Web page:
A: Most of our patents are for tissue engineering models. The earliest patent was awarded for a method and system for producing self-organized heart muscle. That work describes a way for producing three-dimensional cardiac muscle in vitro.

Patent two dealt with the vascularization of 3D heart muscle and I was awarded patent three for the energetic three-dimensional artificial cardiac patch and uses thereof. The fourth patent was awarded for the use of fibrin gel for cardiac tissue engineering and the final one which I was awarded in 2015 was for the two stage cellularization strategy for bio-artificial hearts.

Our latest work is using adipose-derived stem cells to produce cardiac cells. Adipose is fat. We recently got some fascinating results, where we took adipose cell and were able to bioengineer something close to a heart muscle. This is the first conclusive evidence that fat cells can be bioengineered to form three-dimensional heart muscle.

Another area of research focuses the fabrication of bioartificial heart ventricles. There is a pediatric genetic condition called hypoplastic left heart syndrome, where babies are born with an underdeveloped left ventricle which cannot support the circulatory system. Within the first two years of life, the cardiac surgeon has to re-engineer the existing circulatory system so that the underdeveloped ventricle can take the load. I was hired 10 years ago at the University of Michigan to bioengineer a bio-artificial ventricle. We have finally created a successful experimental model of a ventricle. We are applying for patent protection. We are among the first to work in this area and to achieve this level of success.

Q: What work are you most proud of and why?
A: The publication of my book, Introduction to Tissue Engineering: Principles and Applications. Training the next generation of scientists is a very important aspect of what I do. The book is specifically designed to educate, motivate, and inspire new entrants in the field. I can only teach so many people, but if you have a book you have the opportunity to impact hundreds, if not thousands.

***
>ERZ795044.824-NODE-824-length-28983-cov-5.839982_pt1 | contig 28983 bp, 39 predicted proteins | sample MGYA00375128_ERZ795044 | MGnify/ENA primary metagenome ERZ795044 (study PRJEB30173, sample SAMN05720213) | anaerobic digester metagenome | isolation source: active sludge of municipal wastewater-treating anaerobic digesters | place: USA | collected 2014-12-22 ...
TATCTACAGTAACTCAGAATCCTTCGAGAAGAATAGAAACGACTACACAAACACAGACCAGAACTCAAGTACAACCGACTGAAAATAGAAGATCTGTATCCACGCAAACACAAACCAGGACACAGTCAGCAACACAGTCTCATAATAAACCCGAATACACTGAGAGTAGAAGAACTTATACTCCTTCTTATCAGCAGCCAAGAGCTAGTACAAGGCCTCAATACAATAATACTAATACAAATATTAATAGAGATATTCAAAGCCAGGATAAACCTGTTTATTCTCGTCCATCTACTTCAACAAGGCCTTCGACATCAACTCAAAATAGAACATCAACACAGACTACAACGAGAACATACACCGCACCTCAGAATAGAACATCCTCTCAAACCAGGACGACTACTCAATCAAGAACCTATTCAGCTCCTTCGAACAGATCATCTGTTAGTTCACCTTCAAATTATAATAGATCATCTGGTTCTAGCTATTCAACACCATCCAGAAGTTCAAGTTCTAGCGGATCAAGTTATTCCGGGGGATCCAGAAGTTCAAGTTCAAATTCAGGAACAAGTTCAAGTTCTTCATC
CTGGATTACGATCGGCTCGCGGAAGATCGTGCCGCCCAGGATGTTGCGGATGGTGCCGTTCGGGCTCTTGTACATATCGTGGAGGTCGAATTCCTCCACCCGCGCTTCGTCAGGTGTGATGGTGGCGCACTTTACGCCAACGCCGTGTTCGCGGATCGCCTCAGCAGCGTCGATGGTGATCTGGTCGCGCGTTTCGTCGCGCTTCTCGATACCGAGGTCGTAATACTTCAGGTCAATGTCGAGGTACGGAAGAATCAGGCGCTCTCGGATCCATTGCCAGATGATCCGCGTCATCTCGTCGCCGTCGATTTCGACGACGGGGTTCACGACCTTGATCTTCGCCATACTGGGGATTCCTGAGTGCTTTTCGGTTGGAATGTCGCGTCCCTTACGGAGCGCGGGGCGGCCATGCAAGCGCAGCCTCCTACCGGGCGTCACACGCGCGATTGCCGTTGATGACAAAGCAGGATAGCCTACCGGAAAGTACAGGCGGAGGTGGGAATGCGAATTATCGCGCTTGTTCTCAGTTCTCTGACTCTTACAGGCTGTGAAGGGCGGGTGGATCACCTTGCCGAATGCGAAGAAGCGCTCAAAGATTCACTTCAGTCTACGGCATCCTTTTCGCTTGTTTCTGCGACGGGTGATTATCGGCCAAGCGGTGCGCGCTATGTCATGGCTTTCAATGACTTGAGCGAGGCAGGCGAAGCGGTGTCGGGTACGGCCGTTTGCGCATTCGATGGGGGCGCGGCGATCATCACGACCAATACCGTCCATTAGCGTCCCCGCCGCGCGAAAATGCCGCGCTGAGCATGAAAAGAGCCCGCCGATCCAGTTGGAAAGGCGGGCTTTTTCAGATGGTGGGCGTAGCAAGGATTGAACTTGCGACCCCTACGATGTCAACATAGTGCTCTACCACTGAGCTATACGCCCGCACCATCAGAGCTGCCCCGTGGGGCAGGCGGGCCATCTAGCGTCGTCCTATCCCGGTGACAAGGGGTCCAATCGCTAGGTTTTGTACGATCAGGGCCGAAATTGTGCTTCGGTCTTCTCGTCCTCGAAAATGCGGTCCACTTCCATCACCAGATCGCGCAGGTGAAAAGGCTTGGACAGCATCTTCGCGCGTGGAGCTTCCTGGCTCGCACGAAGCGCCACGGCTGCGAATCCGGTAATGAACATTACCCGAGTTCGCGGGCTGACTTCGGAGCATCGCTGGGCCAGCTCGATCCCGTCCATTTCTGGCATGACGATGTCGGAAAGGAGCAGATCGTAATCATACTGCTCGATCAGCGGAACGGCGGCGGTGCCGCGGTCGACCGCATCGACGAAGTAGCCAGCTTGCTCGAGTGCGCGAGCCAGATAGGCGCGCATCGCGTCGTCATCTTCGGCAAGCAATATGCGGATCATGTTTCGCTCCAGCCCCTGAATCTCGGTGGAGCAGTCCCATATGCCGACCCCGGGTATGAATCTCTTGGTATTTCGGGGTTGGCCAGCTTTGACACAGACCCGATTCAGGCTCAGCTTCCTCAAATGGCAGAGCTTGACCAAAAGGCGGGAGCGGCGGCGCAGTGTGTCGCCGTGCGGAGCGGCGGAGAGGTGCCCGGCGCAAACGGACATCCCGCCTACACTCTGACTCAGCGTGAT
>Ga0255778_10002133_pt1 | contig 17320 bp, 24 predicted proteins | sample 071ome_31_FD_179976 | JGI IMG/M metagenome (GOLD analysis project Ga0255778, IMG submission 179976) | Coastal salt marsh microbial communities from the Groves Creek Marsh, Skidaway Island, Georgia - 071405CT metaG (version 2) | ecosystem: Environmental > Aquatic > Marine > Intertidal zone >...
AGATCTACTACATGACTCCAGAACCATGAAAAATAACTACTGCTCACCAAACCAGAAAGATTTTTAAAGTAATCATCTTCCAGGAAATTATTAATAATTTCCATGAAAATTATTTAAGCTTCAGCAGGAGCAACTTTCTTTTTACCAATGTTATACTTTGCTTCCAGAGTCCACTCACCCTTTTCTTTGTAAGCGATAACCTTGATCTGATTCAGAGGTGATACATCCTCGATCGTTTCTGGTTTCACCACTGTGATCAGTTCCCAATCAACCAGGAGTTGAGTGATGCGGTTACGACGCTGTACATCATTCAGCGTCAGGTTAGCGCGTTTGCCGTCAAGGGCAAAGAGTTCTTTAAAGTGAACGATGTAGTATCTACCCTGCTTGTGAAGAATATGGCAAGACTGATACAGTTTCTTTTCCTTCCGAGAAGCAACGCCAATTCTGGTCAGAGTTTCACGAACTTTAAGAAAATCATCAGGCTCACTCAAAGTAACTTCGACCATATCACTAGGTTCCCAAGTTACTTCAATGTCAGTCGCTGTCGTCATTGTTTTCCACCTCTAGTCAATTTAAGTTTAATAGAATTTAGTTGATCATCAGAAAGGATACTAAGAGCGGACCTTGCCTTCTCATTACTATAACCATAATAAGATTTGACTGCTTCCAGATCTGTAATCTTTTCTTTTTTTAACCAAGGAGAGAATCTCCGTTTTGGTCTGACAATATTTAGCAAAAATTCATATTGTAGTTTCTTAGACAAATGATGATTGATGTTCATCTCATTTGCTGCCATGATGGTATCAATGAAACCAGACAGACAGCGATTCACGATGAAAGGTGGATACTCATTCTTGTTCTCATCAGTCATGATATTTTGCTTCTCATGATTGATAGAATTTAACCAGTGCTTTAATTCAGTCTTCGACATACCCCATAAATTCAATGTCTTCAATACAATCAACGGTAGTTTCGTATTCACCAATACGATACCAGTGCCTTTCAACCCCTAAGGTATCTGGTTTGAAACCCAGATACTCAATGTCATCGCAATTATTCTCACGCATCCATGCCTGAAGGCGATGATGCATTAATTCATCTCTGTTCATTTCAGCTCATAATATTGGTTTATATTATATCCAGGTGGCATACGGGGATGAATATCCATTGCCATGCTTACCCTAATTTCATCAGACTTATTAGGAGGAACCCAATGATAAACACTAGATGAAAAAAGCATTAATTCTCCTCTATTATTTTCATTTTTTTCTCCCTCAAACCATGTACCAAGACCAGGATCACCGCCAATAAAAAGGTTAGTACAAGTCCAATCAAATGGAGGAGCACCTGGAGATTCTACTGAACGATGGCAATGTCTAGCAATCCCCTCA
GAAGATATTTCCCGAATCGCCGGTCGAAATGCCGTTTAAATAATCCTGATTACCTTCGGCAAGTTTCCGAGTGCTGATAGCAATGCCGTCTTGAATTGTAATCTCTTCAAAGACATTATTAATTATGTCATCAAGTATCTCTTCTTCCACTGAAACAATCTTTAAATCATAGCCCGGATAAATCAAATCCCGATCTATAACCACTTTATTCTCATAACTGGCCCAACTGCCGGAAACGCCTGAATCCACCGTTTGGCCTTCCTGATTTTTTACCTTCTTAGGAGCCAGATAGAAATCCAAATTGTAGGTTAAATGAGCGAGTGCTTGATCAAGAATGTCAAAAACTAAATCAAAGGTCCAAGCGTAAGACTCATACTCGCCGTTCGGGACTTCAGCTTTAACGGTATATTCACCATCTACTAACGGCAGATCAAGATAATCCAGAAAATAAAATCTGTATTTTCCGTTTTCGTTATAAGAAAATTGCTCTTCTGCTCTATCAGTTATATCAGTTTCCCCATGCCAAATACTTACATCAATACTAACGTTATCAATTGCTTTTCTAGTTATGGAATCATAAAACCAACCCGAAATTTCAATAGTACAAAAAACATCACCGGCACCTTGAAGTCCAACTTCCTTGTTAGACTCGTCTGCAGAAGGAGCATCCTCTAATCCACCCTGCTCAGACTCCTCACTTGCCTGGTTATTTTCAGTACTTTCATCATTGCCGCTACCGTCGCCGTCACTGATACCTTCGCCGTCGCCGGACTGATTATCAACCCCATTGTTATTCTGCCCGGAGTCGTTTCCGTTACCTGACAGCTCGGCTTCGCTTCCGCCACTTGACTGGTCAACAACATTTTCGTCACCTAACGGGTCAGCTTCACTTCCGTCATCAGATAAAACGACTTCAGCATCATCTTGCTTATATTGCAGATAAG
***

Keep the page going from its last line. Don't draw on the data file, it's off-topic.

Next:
Q: Would you return to Trinidad and Tobago, if given the opportunity?
A: In a heartbeat! Trinidad and Tobago is home. I left because research opportunities were not available at that time. If there is investment in research infrastructure and resources, I will work to develop biomedical engineering in my country. My work would be much more rewarding. We could produce our own scientists, have a PhD programme, and have our own labs!

Q: What is needed to develop scientific research, more specifically biomedical research in TT?
A: Science and technology should be of national interest. It will advance society. The technologies that are developed will feed into our medical system. The Trinidad and Tobago biomedical engineering research capacity is under-developed. There is a small biomedical department at The University of Trinidad and Tobago (UTT), but it focuses largely on teaching. The potential is there to convert that into a world-class department, but
it requires a sizable investment from the government and private enterprise. If Trinidad and Tobago wanted to get into the field of biomedical engineering, now would be the time. It is a new field of endeavour and is in a major growth phase. In the US there are about 100 departments of biomedical engineering.

Everything we are doing here, we can do in Trinidad and Tobago. It’s just a matter of having a vision and will to do it. So you guys can spread the word. Let me know when I should start packing my bags!